What inflation really means for your cost of living, as measured by Gold...
THE U.S. GOVERNMENT'S official Consumer Price Index (CPI) won't be released for another couple of weeks, writes Brad Zigler of Hard Assets Investor.
July's inflation data will be released on August 14. Inflation at the wholesale level won't be chronicled until the Producer Price Index (PPI) report of August 19.
But it's a pretty safe bet that these reports will tell us what we already know. Prices are higher, largely because of food and fuel.
Question is, do the official indexes accurately reflect the true cost of living as it's experienced by the average US consumer? As a counterpoint to the official Consumer Price figures, Hard Assets Investor likes to keep track of the Breakfast Index.
Inflation, whether measured by the government's methods or by our own homegrown metrics, boils down to a loss of purchasing power. If your George Washingtons buy you less food or petrol now than they did a year ago, that's inflation. You need more dollars to buy the same amount of stuff.
The government plays a much bigger role in the inflation drama than mere reporter, of course. As it sets monetary and fiscal policy, the government is, in fact, an agent of inflation. The effect of these policies is best seen through the lens of the currency market.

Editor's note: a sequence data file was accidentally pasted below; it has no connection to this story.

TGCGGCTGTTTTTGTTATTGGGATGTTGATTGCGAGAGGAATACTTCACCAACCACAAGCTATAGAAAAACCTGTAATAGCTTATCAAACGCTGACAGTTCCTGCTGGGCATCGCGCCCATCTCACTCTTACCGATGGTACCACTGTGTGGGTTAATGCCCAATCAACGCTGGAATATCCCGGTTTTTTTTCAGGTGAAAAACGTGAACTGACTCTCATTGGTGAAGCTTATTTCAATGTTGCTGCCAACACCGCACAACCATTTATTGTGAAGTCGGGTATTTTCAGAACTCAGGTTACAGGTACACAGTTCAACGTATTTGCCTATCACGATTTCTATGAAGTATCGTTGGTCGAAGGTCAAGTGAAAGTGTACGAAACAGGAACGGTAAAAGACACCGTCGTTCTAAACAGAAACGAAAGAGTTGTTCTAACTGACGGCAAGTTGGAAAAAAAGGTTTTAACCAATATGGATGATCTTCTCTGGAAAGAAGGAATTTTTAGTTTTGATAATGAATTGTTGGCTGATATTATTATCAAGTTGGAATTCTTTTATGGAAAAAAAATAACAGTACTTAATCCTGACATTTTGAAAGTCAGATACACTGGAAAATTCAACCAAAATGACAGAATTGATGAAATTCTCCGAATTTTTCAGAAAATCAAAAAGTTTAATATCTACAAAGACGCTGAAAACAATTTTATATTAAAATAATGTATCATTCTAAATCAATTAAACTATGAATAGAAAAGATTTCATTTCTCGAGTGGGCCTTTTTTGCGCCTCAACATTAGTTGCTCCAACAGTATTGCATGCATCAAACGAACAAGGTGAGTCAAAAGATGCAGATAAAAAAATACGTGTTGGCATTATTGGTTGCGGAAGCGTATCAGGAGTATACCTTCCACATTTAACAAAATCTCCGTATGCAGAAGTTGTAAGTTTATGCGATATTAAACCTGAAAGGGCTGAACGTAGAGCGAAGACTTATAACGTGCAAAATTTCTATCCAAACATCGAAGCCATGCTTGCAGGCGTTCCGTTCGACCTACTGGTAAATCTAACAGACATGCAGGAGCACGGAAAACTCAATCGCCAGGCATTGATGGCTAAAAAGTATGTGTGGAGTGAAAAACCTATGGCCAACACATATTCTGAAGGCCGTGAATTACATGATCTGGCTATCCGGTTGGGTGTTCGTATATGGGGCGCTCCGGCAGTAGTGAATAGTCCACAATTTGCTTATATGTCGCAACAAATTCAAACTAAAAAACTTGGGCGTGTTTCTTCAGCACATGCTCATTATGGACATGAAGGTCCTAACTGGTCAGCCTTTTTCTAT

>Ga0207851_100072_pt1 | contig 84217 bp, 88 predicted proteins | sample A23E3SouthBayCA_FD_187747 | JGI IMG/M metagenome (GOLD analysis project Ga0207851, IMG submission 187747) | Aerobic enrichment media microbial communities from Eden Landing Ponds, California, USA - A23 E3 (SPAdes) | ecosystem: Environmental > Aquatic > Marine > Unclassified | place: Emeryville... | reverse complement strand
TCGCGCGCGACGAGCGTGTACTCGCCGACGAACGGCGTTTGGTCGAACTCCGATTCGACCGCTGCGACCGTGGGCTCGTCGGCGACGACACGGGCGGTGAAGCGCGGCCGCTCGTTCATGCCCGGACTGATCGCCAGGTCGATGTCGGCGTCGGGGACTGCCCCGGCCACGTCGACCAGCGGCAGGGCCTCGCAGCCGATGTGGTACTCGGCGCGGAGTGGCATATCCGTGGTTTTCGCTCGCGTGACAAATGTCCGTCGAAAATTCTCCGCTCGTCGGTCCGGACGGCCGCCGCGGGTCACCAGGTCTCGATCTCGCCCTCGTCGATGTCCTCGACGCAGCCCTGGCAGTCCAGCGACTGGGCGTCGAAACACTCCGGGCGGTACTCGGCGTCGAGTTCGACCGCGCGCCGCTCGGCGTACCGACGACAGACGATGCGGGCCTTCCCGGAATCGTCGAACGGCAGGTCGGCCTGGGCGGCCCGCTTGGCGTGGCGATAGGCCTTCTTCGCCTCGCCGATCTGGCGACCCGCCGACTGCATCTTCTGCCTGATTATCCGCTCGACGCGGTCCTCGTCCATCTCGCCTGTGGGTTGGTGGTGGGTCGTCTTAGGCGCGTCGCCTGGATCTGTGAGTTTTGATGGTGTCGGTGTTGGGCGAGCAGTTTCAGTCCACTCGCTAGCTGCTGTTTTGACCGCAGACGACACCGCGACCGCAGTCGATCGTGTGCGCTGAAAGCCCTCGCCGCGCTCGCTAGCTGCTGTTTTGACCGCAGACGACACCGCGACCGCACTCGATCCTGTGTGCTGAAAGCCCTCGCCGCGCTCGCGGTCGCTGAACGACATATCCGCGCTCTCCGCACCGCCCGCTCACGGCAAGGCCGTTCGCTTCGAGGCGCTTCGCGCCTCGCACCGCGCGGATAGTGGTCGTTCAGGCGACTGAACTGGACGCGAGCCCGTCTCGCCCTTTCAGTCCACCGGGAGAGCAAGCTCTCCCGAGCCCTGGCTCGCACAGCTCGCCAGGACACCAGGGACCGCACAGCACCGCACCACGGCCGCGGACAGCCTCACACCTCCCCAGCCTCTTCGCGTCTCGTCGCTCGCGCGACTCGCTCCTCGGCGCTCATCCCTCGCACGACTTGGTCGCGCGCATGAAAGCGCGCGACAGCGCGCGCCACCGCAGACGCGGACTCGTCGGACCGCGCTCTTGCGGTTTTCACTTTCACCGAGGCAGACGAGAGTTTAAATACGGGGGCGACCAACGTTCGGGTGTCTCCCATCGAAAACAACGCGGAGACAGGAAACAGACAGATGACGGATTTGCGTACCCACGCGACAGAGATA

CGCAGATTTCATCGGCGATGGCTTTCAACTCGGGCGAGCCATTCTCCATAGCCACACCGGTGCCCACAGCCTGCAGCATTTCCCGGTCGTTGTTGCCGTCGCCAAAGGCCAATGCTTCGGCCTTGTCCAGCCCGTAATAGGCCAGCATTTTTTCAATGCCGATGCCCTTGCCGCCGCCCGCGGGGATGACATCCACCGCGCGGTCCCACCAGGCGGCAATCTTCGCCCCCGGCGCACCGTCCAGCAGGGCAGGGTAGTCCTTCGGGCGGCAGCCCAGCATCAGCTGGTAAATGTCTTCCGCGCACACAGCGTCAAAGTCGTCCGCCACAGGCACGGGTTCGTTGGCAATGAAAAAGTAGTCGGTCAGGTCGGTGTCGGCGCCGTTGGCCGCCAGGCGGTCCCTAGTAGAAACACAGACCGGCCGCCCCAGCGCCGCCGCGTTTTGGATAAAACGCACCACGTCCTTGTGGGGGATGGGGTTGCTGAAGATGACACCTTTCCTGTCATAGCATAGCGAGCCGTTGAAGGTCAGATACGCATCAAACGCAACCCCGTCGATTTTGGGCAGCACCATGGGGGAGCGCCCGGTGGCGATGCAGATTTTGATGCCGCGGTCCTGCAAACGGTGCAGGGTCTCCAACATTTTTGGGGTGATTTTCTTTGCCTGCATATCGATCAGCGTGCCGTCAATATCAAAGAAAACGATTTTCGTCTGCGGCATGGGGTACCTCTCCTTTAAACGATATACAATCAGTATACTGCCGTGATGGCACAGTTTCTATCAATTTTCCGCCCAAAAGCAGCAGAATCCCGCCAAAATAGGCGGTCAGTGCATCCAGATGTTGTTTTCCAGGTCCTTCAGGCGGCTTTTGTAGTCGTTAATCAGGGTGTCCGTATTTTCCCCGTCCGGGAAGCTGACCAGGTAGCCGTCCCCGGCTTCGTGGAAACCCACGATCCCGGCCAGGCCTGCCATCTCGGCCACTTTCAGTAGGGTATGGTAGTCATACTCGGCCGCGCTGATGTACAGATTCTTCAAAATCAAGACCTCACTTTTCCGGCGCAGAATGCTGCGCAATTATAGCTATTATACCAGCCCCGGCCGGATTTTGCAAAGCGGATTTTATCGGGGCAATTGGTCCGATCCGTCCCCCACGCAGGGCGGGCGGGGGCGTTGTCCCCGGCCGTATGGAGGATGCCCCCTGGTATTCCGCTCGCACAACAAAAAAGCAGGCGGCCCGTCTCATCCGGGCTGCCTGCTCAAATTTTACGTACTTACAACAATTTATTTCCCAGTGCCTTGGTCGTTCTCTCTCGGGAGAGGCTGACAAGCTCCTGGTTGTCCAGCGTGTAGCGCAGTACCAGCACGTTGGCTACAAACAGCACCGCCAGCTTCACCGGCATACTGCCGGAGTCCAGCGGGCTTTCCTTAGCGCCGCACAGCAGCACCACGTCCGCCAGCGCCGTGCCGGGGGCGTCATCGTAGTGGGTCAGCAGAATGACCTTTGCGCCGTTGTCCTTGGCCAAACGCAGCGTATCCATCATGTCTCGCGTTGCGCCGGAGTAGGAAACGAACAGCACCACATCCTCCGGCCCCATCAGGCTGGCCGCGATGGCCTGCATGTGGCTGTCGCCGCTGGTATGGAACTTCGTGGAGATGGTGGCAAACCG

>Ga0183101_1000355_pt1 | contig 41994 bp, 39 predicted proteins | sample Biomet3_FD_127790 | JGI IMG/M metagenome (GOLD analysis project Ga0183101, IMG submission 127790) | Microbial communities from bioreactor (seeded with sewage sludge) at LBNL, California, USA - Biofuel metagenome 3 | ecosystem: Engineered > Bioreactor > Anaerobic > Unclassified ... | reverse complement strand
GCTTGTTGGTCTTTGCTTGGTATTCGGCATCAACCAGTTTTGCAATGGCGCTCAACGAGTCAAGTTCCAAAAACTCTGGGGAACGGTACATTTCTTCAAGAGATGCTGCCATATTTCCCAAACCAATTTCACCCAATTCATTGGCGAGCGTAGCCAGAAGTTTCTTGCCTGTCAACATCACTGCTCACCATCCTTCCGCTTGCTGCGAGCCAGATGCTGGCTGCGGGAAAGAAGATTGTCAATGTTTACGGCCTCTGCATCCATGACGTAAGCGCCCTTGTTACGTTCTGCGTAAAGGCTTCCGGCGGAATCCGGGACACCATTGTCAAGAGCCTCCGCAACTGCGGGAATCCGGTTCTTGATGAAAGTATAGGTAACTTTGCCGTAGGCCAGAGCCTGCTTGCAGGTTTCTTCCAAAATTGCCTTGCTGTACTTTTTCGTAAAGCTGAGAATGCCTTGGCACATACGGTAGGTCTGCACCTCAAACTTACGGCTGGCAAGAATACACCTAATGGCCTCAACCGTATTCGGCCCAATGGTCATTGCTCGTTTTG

Compare the cost of Gold – a traditional store of value – in greenbacks with its Euro value over the past eight years. The metal has risen on average by 9.4% in terms of the single currency each year. But Gold's gained 15.8% on average vs. the Dollar.
All told, inflation's chipped away at the US Dollar's gold-purchasing power by an annual average of 17.2%.
|Date||Euro Price||Dollar Price||Change in US Dollar
No more striking example of inflation can be found than that seen in the oil market.
Congress has been looking to pin the blame for spiraling oil prices on speculators in the NYMEX trading rings and in the ICE cybermarket, but it has paid scant attention to looking for perpetrators on the National Mall.
In past 25 months, West Texas Intermediate crude's soared from $70 to $125 a barrel. If we again use the Euro as our benchmark, we can trace $45 of that price hike to currency erosion alone.
Oil's price has, indeed, shot up over the past couple of years. But matters have been made worse by a policy of talking up a Strong Dollar while knocking the chair out from under it.